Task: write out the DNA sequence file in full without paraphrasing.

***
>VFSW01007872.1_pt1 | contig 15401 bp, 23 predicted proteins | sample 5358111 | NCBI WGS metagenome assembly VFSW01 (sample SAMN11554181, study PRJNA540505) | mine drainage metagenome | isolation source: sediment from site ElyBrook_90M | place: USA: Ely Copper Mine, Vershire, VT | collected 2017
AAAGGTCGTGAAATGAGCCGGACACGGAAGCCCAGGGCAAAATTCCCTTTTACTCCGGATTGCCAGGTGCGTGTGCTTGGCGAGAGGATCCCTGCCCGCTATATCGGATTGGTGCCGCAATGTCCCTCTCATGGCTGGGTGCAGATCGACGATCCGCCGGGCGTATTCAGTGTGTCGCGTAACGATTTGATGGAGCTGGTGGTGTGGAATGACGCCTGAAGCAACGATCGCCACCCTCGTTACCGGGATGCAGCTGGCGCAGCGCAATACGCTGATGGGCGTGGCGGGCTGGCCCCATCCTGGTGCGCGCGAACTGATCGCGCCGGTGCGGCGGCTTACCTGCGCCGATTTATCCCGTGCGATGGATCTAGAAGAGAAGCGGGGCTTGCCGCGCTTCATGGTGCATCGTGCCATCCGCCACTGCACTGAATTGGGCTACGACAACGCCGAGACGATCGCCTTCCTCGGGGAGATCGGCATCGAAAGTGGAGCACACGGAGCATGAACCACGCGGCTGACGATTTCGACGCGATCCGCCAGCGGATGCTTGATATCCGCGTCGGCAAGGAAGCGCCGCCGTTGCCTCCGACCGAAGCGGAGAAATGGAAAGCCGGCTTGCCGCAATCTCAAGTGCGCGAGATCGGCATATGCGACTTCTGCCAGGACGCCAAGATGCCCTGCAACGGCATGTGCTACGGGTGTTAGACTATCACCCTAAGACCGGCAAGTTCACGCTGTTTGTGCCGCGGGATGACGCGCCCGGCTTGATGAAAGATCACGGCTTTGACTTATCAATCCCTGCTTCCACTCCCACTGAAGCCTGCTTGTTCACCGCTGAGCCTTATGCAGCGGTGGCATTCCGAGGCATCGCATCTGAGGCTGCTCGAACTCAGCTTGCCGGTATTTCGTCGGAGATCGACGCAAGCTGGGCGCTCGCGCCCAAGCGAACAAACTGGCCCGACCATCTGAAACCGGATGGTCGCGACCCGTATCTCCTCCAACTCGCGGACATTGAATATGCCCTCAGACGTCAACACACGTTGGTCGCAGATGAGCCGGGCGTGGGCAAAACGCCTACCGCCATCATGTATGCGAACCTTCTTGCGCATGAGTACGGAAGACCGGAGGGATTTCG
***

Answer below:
>VFSW01007872.1_pt1 | contig 15401 bp, 23 predicted proteins | sample 5358111 | NCBI WGS metagenome assembly VFSW01 (sample SAMN11554181, study PRJNA540505) | mine drainage metagenome | isolation source: sediment from site ElyBrook_90M | place: USA: Ely Copper Mine, Vershire, VT | collected 2017
AAAGGTCGTGAAATGAGCCGGACACGGAAGCCCAGGGCAAAATTCCCTTTTACTCCGGATTGCCAGGTGCGTGTGCTTGGCGAGAGGATCCCTGCCCGCTATATCGGATTGGTGCCGCAATGTCCCTCTCATGGCTGGGTGCAGATCGACGATCCGCCGGGCGTATTCAGTGTGTCGCGTAACGATTTGATGGAGCTGGTGGTGTGGAATGACGCCTGAAGCAACGATCGCCACCCTCGTTACCGGGATGCAGCTGGCGCAGCGCAATACGCTGATGGGCGTGGCGGGCTGGCCCCATCCTGGTGCGCGCGAACTGATCGCGCCGGTGCGGCGGCTTACCTGCGCCGATTTATCCCGTGCGATGGATCTAGAAGAGAAGCGGGGCTTGCCGCGCTTCATGGTGCATCGTGCCATCCGCCACTGCACTGAATTGGGCTACGACAACGCCGAGACGATCGCCTTCCTCGGGGAGATCGGCATCGAAAGTGGAGCACACGGAGCATGAACCACGCGGCTGACGATTTCGACGCGATCCGCCAGCGGATGCTTGATATCCGCGTCGGCAAGGAAGCGCCGCCGTTGCCTCCGACCGAAGCGGAGAAATGGAAAGCCGGCTTGCCGCAATCTCAAGTGCGCGAGATCGGCATATGCGACTTCTGCCAGGACGCCAAGATGCCCTGCAACGGCATGTGCTACGGGTGTTAGACTATCACCCTAAGACCGGCAAGTTCACGCTGTTTGTGCCGCGGGATGACGCGCCCGGCTTGATGAAAGATCACGGCTTTGACTTATCAATCCCTGCTTCCACTCCCACTGAAGCCTGCTTGTTCACCGCTGAGCCTTATGCAGCGGTGGCATTCCGAGGCATCGCATCTGAGGCTGCTCGAACTCAGCTTGCCGGTATTTCGTCGGAGATCGACGCAAGCTGGGCGCTCGCGCCCAAGCGAACAAACTGGCCCGACCATCTGAAACCGGATGGTCGCGACCCGTATCTCCTCCAACTCGCGGACATTGAATATGCCCTCAGACGTCAACACACGTTGGTCGCAGATGAGCCGGGCGTGGGCAAAACGCCTACCGCCATCATGTATGCGAACCTTCTTGCGCATGAGTACGGAAGACCGGAGGGATTTCG